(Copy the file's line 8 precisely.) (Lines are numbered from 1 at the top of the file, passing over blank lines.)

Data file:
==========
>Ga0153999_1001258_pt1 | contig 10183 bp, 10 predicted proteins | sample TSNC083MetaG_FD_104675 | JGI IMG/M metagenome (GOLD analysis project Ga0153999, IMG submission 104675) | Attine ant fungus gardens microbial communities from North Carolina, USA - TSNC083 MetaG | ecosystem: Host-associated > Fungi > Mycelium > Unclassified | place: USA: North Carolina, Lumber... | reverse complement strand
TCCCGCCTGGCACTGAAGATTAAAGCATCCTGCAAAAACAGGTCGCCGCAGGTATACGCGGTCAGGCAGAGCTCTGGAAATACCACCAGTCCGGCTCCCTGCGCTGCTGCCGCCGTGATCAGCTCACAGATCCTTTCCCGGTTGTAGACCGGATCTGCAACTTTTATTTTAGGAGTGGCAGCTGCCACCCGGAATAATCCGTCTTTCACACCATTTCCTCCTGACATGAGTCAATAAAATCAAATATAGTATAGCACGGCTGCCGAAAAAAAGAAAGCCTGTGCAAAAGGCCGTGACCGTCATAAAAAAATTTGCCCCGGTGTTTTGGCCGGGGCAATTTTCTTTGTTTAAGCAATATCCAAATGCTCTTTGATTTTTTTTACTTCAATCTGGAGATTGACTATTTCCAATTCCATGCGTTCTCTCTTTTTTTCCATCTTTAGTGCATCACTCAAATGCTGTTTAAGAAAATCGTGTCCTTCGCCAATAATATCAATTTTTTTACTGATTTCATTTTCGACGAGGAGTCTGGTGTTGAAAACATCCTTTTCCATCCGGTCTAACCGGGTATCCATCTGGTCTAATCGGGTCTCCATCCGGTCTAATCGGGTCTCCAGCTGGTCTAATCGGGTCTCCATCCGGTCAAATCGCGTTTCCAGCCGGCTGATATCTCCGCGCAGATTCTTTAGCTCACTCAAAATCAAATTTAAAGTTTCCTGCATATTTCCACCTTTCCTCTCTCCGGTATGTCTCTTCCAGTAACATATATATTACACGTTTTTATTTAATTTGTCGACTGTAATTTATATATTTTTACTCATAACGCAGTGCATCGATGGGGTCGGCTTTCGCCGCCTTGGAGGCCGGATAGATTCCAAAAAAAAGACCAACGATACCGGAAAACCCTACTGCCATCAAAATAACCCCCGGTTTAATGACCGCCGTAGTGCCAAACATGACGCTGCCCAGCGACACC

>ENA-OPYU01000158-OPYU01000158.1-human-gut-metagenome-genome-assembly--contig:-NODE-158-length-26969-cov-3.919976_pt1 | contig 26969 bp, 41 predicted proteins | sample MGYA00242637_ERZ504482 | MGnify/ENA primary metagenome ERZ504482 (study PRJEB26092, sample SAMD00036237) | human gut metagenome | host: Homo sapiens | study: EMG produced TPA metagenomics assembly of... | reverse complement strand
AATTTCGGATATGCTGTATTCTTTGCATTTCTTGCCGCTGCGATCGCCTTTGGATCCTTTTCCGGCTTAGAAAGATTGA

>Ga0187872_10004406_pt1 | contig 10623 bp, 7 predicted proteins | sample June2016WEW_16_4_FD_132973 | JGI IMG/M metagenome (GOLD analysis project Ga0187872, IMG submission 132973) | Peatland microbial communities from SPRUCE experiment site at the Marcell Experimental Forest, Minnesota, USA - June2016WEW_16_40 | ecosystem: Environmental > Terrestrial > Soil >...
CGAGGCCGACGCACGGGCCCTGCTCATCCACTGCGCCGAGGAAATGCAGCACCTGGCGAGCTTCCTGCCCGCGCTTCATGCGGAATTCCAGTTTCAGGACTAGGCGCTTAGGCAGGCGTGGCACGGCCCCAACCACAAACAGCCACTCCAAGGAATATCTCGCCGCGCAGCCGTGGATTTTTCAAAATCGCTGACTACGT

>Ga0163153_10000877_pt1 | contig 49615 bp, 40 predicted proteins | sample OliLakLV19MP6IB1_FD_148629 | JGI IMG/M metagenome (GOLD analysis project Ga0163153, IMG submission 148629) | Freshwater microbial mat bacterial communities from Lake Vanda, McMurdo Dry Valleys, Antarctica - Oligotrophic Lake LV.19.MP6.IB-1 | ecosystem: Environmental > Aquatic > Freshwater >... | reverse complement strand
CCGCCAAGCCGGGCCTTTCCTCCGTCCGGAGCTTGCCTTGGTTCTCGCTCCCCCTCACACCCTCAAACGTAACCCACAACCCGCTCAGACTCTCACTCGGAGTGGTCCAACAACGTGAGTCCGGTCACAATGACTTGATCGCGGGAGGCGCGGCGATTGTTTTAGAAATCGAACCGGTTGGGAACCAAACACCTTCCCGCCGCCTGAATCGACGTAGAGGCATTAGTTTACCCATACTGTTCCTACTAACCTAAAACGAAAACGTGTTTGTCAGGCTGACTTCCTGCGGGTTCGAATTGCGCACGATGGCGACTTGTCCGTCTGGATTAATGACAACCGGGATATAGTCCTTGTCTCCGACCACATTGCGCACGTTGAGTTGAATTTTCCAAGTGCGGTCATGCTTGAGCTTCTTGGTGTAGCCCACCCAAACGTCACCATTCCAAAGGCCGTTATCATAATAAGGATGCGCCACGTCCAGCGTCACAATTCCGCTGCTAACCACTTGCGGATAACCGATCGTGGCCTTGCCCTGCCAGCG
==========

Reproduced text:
CCGCCAAGCCGGGCCTTTCCTCCGTCCGGAGCTTGCCTTGGTTCTCGCTCCCCCTCACACCCTCAAACGTAACCCACAACCCGCTCAGACTCTCACTCGGAGTGGTCCAACAACGTGAGTCCGGTCACAATGACTTGATCGCGGGAGGCGCGGCGATTGTTTTAGAAATCGAACCGGTTGGGAACCAAACACCTTCCCGCCGCCTGAATCGACGTAGAGGCATTAGTTTACCCATACTGTTCCTACTAACCTAAAACGAAAACGTGTTTGTCAGGCTGACTTCCTGCGGGTTCGAATTGCGCACGATGGCGACTTGTCCGTCTGGATTAATGACAACCGGGATATAGTCCTTGTCTCCGACCACATTGCGCACGTTGAGTTGAATTTTCCAAGTGCGGTCATGCTTGAGCTTCTTGGTGTAGCCCACCCAAACGTCACCATTCCAAAGGCCGTTATCATAATAAGGATGCGCCACGTCCAGCGTCACAATTCCGCTGCTAACCACTTGCGGATAACCGATCGTGGCCTTGCCCTGCCAGCG